Healthcare budget boost to beef up Australia’s pharma sector
The allocation is expected to help reduce the pressure on the hospital system.
The Australian government’s plans to boost the 2022-2023 healthcare budget by 5.7% compared to the previous year are expected to contribute to strengthening Australia’s pharmaceutical sector, according to a report from Fitch Solution.
The Australian government delivered its 2022-2023 federal budget with the aim to begin the task of strengthening Medicare after a decade of cuts and neglect in general practice and primary care, the report noted.
“With household spending slowing and cost of living on the rise, relief will come in the form of childcare subsidies, disaster-related spending and amended medication subsidies,” Fitch said.
READ MORE: Australia’s incentives for domestic manufacturing to create opportunities
The allocation of $1.8b (A$2.9b) is expected to drive an innovative revamp of Australia’s primary healthcare system, and will also make it easier for Australians to see a doctor by establishing 50 Medicare Urgent Care Clinics that will help reduce the pressure on the hospital system.
The government will provide $152.5m (A$235m) from 2022-2023 to commence the rollout, including $64.9m (A$100.0m) over two years from 2022-2023 to co-develop and pilot innovative models with states and territories to improve healthcare pathways.
“As a result, the development plans will ensure steady growth within the pharmaceutical sector over the long term,” the report stated.
Fitch expects the Australian pharmaceutical market to continue on an upward trajectory and reach $18.0b (A$23.7b) in 2026, posting a five-year compound annual growth rate (CAGR) of 4.1% in local currency and 4.3% in US dollar terms.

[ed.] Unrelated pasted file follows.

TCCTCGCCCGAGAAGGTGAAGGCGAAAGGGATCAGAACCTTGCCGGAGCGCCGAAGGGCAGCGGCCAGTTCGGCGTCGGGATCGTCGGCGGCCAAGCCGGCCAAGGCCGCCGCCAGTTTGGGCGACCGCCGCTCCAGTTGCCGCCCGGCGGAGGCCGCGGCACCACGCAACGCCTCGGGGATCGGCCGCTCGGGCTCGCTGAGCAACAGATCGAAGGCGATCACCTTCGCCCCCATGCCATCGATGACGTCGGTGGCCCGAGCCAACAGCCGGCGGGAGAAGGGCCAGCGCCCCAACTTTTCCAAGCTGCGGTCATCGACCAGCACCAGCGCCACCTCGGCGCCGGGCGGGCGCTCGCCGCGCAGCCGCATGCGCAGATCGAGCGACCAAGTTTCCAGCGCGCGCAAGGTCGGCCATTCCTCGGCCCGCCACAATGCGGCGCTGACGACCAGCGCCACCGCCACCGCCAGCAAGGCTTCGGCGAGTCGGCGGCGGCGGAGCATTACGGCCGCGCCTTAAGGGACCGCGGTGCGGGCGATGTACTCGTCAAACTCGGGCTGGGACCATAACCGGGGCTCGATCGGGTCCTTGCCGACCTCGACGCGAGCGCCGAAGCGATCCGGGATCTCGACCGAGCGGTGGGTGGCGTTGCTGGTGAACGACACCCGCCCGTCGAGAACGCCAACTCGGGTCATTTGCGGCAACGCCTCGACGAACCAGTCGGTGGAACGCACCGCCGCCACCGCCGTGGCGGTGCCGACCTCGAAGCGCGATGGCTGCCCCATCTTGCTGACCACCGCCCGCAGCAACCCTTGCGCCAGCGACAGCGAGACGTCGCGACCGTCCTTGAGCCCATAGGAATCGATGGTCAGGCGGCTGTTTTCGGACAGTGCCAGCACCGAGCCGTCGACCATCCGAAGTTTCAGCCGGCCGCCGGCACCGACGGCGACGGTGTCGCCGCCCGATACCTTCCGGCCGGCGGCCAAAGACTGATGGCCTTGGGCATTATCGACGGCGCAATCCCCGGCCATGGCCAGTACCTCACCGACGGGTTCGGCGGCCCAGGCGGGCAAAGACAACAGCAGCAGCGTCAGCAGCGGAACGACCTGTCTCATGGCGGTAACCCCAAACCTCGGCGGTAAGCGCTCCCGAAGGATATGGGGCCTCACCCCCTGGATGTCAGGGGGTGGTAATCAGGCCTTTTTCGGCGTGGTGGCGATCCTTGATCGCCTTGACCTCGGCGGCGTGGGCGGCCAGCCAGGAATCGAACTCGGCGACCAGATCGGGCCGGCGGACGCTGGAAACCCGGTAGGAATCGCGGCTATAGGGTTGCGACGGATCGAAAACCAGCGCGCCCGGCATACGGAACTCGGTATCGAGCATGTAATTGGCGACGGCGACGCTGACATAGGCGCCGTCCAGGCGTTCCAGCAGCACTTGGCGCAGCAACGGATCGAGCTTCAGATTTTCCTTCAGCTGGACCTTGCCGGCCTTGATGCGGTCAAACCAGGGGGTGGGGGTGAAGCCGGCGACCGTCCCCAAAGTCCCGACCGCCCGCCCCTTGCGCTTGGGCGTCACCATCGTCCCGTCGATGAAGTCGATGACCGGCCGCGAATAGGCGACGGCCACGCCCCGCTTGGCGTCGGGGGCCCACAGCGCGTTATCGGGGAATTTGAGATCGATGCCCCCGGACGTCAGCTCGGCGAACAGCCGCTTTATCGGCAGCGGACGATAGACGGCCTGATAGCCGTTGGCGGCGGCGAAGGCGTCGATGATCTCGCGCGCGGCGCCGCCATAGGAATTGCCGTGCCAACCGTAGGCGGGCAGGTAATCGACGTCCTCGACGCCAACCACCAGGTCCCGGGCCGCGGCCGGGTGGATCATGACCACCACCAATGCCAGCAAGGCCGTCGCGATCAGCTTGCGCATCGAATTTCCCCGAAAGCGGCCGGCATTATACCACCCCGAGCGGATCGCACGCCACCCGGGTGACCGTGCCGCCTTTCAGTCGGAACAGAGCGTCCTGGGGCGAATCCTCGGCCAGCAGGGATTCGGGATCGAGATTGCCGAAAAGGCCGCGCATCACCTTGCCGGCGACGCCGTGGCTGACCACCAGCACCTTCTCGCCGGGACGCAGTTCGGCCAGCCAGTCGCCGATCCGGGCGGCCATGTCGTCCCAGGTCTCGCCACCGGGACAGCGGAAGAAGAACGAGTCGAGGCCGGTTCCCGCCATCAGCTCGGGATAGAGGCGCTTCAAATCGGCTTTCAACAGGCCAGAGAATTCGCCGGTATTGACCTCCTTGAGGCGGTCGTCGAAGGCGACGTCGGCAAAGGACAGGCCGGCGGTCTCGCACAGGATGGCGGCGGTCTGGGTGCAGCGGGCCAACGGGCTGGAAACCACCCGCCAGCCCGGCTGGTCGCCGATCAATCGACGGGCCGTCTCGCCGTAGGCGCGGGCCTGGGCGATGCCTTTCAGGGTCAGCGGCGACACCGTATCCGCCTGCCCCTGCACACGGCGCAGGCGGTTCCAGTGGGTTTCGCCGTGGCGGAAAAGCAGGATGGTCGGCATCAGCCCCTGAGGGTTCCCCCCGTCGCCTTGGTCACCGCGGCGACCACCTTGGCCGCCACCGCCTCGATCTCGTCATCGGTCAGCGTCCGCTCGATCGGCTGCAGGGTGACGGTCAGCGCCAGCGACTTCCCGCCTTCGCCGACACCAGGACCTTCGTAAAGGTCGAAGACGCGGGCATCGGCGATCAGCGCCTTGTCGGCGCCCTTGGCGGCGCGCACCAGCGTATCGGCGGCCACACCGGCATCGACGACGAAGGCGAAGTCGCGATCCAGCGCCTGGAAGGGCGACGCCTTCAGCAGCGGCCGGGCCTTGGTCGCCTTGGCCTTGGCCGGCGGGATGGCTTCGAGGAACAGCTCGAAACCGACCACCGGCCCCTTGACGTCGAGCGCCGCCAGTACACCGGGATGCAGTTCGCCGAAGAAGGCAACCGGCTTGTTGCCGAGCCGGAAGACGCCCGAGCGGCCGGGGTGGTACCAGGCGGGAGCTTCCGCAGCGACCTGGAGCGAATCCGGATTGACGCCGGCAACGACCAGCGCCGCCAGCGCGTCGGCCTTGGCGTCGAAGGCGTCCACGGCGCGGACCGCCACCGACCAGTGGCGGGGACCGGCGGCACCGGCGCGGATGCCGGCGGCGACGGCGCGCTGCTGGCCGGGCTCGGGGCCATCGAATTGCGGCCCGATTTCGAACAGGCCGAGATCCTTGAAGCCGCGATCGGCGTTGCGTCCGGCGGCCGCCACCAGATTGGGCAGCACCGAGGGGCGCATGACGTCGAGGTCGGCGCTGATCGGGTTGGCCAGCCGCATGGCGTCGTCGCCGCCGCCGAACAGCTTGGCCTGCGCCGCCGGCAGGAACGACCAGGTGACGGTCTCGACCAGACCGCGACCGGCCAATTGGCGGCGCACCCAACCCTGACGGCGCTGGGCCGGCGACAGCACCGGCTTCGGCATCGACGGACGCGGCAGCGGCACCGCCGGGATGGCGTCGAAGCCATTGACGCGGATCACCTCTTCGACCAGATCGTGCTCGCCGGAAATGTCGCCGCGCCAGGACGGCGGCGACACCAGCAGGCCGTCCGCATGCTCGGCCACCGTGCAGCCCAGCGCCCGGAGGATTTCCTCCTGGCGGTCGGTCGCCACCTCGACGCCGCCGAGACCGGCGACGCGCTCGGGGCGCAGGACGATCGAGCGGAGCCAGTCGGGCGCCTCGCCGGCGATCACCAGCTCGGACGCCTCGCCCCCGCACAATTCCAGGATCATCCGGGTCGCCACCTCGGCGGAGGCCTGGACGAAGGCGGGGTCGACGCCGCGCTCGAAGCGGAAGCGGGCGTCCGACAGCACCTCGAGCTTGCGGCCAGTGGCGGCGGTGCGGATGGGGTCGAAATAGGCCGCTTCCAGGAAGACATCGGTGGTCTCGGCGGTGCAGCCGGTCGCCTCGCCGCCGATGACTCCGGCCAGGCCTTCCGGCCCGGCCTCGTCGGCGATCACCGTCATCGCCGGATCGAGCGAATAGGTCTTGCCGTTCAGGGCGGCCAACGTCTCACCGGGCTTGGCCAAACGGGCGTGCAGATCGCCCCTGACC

Last September, Australian Prime Minister Anthony Albanese announced plans to slash the cost of Pharmaceutical Benefits Scheme (PBS) medicines to just $20.10 (A$30) a script under the new cost of living measures. The general co-payment will be reduced by 30% from $28.50 (A$42.50) under the changes and will apply to 17 million full-priced medicines.
“Honouring an election pledge to cut the cost of drugs listed on the PBS, Anthony Albanese introduced the legislation in early September 2022. If passed by parliament, it will be the first time in the scheme's 75-year history the maximum cost of scripts will fall,” the report added.
Reducing the PBS general co-payment is also expected to expand access to medications and will continue to drive pharmaceutical expenditure growth over the medium term.
The changes to the PBS will take effect next year and the administration has pledged to invest around $512.7m (A$765m). Additionally, in the 2022-2023 budget, the government allocated $900,000 (AUD1.4b) for new and amended listings to the PBS, including treatments for various types of cancer and growth hormone deficiency in children.
“We anticipate this policy reform on the PBS will drive pharmaceutical expenditure growth over the medium term,” Fitch said.